Negotiation text for Paris slowly emerges, but countries must accelerate progress

Ilario D'Amato
Reading time: 4 minutes
31 July 2015

LONDON: The co-chairs of the UN body charged with delivering a new global climate change agreement in Paris in December issued their latest negotiating documents last week ahead of the next formal meeting of climate negotiators at the end of August. The key document is a “tool to provide emerging clarity” among the nations as they move toward the final text, the co-chairs say.

Last February in Geneva, the parties produced a 90-page long negotiating text as the base for future discussions. The first text, as is customary in this process, contained all the different visions of how all countries want to tackle climate change. This series of ‘options’ needs to be whittled down to just a few over the coming months, with final agreement hammered out by ministers in Paris.

A host of key issues remain to be resolved. In particular developing countries are calling for financial support from developed countries, which historically are responsible for emitting more pollutants into the atmosphere.

But such boundaries are now much less defined. For example China, which has been considered a ‘developing country’ in past climate treaties, is today the biggest emitter of greenhouse gases in the world.

In June officials met in Bonn to revise the text, but they were only able to cut it down by five pages. Parties, however, recognized their inability to proceed with the pace necessary meant that they could well run out of negotiating time before Paris. For this reason, the negotiation co-chairs were invited to take the revised text and produce a shorter version – which is the document they released last week.


It is now up to the parties to adopt the speed the co-chairs are calling for. Writing in their note to parties, the co-chairs stated that the “unanimous view was that the pace was slow and that there was an urgent need, owing to serious time constraints, to accelerate the work”.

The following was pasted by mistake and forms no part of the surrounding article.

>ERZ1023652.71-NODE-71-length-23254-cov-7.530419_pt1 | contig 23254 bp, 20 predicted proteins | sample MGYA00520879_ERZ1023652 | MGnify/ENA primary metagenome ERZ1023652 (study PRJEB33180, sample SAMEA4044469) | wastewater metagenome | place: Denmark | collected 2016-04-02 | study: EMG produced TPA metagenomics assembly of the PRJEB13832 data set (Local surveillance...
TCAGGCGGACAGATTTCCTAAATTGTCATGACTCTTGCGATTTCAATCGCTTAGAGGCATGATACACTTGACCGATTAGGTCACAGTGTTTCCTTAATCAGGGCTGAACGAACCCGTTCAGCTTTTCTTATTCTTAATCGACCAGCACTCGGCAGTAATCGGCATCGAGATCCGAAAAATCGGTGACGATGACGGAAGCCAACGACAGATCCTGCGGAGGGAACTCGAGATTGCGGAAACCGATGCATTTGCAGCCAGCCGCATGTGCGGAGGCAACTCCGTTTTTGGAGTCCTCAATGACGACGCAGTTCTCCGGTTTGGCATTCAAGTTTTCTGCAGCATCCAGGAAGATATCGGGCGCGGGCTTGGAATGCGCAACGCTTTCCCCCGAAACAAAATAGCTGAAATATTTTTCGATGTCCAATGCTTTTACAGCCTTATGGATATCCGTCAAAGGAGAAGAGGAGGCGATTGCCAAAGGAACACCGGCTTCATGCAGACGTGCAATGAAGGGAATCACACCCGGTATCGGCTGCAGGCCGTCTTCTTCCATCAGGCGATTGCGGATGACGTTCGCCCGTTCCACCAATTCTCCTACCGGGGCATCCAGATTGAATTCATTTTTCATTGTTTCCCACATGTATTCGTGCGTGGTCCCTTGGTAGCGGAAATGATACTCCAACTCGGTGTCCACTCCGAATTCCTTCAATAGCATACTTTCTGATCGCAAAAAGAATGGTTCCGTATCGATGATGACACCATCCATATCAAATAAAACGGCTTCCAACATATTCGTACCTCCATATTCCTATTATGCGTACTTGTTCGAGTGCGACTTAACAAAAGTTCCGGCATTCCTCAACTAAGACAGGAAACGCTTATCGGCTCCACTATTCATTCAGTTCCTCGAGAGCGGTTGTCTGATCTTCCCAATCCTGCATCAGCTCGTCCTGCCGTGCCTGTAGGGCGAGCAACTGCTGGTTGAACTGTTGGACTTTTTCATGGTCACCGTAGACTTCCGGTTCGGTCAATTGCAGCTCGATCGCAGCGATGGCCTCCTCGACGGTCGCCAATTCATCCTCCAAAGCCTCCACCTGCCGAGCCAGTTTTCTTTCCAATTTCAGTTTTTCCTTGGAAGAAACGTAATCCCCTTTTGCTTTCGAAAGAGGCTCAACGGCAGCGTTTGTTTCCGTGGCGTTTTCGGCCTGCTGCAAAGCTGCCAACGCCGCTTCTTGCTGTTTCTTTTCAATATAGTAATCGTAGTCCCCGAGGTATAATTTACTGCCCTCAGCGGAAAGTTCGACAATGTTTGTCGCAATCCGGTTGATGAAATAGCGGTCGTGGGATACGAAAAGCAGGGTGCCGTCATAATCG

The new streamlined text tries to keep together all the different visions of the parties, with their own political views – a task by no means simple.

In the final treaty to be approved at the UN Conference of the Parties (COP21) in Paris later this year, every choice of word will determine a specific outcome of the negotiation, raising or lowering the global ambitions to keep the global warming at a safe level.

So far, 50 countries have submitted their Intended Nationally Determined Contributions, the climate pledges from each nation which in total will determine the baseline ambition for the negotiations. Even if the number is encouraging, countries such as Australia and India are still missing.


The French climate ambassador Laurence Tubiana recently warned of the need for accelerating climate ambitions and negotiations: “We are all very concerned, but it’s progressing,” she commented on the streamlined negotiating text.

One of the biggest concern is how developed countries will finance the shift to a low carbon economy for developing countries. The Green Climate Fund, set up for this purpose, has reached only a fraction of the US$100 billion intended.

However, businesses are increasingly playing a bigger role in these negotiations, recognizing the economic case for a low carbon economy that protects them from fluctuation in fossil fuel prices and mitigation of the climate effects on their businesses.

Drawing a parallel with the disappointing climate talks in Copenhagen in 2009, Laurence Tubiana remarked: “The business sector [then] were looking for a signal to deliver the low carbon economy. Now they are pushing for the signal.”


October is fast approaching, and it will be a decisive month to spur climate action toward the final agreement in November.

The Climate Group is hosting Climate Week NYC 2015, now in its 7th year, to convene a series of high-level meetings and discussions ahead of the important negotiations in Paris.

The numbers show the low carbon economy is underway, with forward-thinking businesses and sub-national governments being the first to grasp the economic and social benefits of this clean revolution. What is required now is for negotiators and their ministers in the coming months to bridge the key divides between countries, leading the way toward a fair and ambitious climate treaty in Paris.

But Paris will be just the first step in this pathway. The treaty will come into force by 2020, so the next five years will be fundamental to keep on track to a cleaner, more prosperous world.

Related news:

by Ilario D'Amato

Facebook icon
Twitter icon
LinkedIn icon
e-mail icon
Google icon